: HS: All what one could do is look around. Do you see any indications?
: The monopolies are stronger than ever and the concentration continues.
: It now embraces a wide area, it is not just 'media', All forms of
: communication are brought together in these unified corporate
: conglomorates. You have Time-Warner, which has assets of about 20
: billion dollar and is operating radio stations, recording studios, film
: studios, television programming and increasingly also retail stores,
: where they sell the apparels that they produce in their movies. Disney
: is of course an enormous conglomorate. Then there is Viacom, which
: ownes MTV and does a great job in selling pop culture and making these
: kids less and less capable of doing any thinking. But it also includes
: computer companies, telephone companies. The television networks are
: all owned by super conglomerates. CBS is owned by Westinghouse, NBC by
: General Electric. ABC was just bought by Disney and Fox is owned by
: Murdoch. To think that these are crumbeling, is like being in a
: phantasyland.
: We have to be carefull in using the word 'globalization' in this
: context. It may to seem that everybody is participating in it and you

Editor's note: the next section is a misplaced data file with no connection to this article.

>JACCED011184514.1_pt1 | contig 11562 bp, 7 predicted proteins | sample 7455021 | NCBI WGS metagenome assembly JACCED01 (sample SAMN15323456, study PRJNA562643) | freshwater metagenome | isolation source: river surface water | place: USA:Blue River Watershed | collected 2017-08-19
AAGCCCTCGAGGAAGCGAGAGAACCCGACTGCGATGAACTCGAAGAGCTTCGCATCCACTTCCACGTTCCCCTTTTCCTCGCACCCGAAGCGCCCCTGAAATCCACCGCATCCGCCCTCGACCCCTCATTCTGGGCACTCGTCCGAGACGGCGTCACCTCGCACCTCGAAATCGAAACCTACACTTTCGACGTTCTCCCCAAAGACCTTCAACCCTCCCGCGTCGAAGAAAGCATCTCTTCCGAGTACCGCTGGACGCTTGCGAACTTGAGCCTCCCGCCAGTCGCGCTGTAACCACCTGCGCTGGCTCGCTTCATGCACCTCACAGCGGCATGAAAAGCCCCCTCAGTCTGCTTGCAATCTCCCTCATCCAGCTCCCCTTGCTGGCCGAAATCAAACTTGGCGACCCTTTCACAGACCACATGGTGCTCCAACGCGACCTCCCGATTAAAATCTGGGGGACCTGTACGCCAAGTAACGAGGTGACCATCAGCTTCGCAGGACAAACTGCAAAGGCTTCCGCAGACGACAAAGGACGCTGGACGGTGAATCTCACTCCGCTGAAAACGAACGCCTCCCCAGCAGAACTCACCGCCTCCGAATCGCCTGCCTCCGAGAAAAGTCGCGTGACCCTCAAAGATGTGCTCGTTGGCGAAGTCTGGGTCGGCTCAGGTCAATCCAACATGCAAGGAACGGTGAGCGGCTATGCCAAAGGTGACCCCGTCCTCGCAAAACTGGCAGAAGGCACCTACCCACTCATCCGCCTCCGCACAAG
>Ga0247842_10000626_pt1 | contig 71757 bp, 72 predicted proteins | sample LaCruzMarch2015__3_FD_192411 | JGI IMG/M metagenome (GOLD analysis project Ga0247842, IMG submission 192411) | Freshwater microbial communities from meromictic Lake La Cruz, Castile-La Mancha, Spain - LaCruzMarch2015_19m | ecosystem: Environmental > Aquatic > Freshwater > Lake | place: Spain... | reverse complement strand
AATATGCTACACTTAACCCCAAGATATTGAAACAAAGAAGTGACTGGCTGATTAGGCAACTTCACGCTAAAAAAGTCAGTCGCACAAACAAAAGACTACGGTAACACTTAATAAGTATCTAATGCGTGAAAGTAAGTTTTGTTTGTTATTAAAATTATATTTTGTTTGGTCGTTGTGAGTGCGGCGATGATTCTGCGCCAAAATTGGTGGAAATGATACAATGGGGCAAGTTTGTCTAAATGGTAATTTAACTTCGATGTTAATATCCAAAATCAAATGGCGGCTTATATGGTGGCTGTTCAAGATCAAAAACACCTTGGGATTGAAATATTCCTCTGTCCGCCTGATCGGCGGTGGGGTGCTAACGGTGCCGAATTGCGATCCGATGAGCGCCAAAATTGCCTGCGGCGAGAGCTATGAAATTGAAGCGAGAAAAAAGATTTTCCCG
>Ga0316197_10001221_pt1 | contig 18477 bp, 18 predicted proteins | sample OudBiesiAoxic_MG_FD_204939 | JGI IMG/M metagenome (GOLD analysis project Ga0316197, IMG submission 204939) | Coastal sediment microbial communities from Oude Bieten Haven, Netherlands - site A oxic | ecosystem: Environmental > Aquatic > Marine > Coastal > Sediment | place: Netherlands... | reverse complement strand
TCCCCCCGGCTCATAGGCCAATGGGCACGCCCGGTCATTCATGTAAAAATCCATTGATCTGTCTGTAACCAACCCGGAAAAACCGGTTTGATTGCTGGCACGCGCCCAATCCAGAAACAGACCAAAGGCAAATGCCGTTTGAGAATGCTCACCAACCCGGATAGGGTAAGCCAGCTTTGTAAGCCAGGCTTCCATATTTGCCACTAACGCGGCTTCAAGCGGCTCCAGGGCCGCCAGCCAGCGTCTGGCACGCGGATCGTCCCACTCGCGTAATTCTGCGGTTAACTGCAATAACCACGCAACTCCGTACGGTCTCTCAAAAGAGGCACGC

: will have to, and if you don't you will fall behind and lose, we have
: to be competitive, that thing. Globalization is a direction of super
: corporations. They are using the globe to market their products and
: penetrate every part of the world. But there is a big difference
: between what they are doing and the whole world population.

: GL: It might not be enough anymore to just practice ideology criticism.
: The understanding of this expanding branch might also need an
: economical analysis.

: HS: You have to examine how things proceed. You might want to focus on
: the commodification of information. What was free, is now owned,
: proprietary information. What has to be looked at, is to what extend
: the net itself becomes a privatized operation. Another area will be how
: they are going to put television and broadcasting onto the internet.
: That also is going to bring commercial advertisement. It will no longer
: be open, available and free.

: GL: How do the broadcasting media relate to the rapidly growing, but
: still small cyber media? Noam Chomsky does not seem be very interested
: in the Net. Perhaps he does not see its strategic importance.